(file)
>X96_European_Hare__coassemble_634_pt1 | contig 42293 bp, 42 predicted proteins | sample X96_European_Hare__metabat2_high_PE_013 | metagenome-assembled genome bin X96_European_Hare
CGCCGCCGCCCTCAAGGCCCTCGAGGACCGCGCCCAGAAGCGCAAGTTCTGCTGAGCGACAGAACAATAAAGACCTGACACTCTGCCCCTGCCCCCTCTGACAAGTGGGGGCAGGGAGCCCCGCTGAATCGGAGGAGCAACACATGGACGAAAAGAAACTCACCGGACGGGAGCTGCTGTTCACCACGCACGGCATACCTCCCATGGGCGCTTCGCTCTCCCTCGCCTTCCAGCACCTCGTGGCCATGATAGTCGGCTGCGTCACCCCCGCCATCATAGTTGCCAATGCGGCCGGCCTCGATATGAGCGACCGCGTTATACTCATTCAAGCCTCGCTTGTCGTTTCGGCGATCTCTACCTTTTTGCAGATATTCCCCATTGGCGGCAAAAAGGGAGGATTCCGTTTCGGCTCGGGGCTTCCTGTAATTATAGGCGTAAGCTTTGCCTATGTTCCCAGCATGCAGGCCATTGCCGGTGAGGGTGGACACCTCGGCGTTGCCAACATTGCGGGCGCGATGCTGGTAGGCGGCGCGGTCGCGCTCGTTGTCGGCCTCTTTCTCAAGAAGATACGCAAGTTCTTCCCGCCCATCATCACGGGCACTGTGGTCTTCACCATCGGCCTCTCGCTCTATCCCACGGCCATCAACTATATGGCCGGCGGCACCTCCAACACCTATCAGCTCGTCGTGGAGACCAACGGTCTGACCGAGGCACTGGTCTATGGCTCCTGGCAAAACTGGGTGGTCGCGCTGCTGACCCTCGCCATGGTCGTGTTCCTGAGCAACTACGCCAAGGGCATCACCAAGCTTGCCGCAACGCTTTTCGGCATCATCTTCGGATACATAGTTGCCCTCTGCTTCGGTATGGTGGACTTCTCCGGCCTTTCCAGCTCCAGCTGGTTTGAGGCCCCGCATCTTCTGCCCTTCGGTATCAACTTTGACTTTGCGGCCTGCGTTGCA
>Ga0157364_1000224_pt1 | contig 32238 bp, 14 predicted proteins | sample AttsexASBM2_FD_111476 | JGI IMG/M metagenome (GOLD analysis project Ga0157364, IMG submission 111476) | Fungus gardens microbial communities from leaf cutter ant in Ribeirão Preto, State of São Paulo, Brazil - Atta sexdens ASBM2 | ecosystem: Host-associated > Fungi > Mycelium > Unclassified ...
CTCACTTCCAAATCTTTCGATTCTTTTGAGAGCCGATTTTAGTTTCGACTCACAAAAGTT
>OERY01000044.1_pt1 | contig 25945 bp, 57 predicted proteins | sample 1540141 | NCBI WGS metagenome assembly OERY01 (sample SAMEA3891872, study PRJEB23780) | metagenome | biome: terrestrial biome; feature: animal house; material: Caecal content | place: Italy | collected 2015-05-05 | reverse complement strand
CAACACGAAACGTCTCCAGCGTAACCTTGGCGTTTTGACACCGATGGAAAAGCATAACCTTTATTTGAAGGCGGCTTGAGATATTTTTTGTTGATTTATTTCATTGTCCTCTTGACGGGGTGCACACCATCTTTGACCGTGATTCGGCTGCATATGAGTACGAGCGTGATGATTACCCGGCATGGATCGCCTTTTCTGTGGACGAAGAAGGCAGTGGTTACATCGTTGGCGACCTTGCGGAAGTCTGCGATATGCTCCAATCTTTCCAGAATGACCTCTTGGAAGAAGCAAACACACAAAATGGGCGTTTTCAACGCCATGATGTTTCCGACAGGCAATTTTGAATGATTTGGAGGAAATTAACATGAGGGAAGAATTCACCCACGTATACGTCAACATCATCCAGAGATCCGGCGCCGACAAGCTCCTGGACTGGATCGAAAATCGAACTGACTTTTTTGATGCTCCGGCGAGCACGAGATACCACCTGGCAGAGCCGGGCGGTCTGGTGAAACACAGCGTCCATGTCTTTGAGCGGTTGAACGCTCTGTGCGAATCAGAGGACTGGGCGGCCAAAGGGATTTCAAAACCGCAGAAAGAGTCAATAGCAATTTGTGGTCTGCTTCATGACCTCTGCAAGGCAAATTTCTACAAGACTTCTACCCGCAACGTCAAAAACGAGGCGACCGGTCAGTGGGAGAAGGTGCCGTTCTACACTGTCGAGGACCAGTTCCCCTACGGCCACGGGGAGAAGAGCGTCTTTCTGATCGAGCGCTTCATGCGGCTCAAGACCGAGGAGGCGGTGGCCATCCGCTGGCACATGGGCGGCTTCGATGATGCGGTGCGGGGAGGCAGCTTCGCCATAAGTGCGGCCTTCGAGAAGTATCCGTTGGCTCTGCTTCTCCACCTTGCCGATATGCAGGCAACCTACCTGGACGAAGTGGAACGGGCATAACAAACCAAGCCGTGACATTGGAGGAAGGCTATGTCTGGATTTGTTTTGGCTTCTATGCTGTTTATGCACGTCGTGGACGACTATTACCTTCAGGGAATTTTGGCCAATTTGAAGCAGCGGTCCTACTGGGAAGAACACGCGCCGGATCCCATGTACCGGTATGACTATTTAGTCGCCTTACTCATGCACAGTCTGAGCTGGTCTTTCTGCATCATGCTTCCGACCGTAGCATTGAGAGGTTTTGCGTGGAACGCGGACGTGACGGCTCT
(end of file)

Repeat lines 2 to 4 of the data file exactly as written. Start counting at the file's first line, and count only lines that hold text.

CGCCGCCGCCCTCAAGGCCCTCGAGGACCGCGCCCAGAAGCGCAAGTTCTGCTGAGCGACAGAACAATAAAGACCTGACACTCTGCCCCTGCCCCCTCTGACAAGTGGGGGCAGGGAGCCCCGCTGAATCGGAGGAGCAACACATGGACGAAAAGAAACTCACCGGACGGGAGCTGCTGTTCACCACGCACGGCATACCTCCCATGGGCGCTTCGCTCTCCCTCGCCTTCCAGCACCTCGTGGCCATGATAGTCGGCTGCGTCACCCCCGCCATCATAGTTGCCAATGCGGCCGGCCTCGATATGAGCGACCGCGTTATACTCATTCAAGCCTCGCTTGTCGTTTCGGCGATCTCTACCTTTTTGCAGATATTCCCCATTGGCGGCAAAAAGGGAGGATTCCGTTTCGGCTCGGGGCTTCCTGTAATTATAGGCGTAAGCTTTGCCTATGTTCCCAGCATGCAGGCCATTGCCGGTGAGGGTGGACACCTCGGCGTTGCCAACATTGCGGGCGCGATGCTGGTAGGCGGCGCGGTCGCGCTCGTTGTCGGCCTCTTTCTCAAGAAGATACGCAAGTTCTTCCCGCCCATCATCACGGGCACTGTGGTCTTCACCATCGGCCTCTCGCTCTATCCCACGGCCATCAACTATATGGCCGGCGGCACCTCCAACACCTATCAGCTCGTCGTGGAGACCAACGGTCTGACCGAGGCACTGGTCTATGGCTCCTGGCAAAACTGGGTGGTCGCGCTGCTGACCCTCGCCATGGTCGTGTTCCTGAGCAACTACGCCAAGGGCATCACCAAGCTTGCCGCAACGCTTTTCGGCATCATCTTCGGATACATAGTTGCCCTCTGCTTCGGTATGGTGGACTTCTCCGGCCTTTCCAGCTCCAGCTGGTTTGAGGCCCCGCATCTTCTGCCCTTCGGTATCAACTTTGACTTTGCGGCCTGCGTTGCA
>Ga0157364_1000224_pt1 | contig 32238 bp, 14 predicted proteins | sample AttsexASBM2_FD_111476 | JGI IMG/M metagenome (GOLD analysis project Ga0157364, IMG submission 111476) | Fungus gardens microbial communities from leaf cutter ant in Ribeirão Preto, State of São Paulo, Brazil - Atta sexdens ASBM2 | ecosystem: Host-associated > Fungi > Mycelium > Unclassified ...
CTCACTTCCAAATCTTTCGATTCTTTTGAGAGCCGATTTTAGTTTCGACTCACAAAAGTT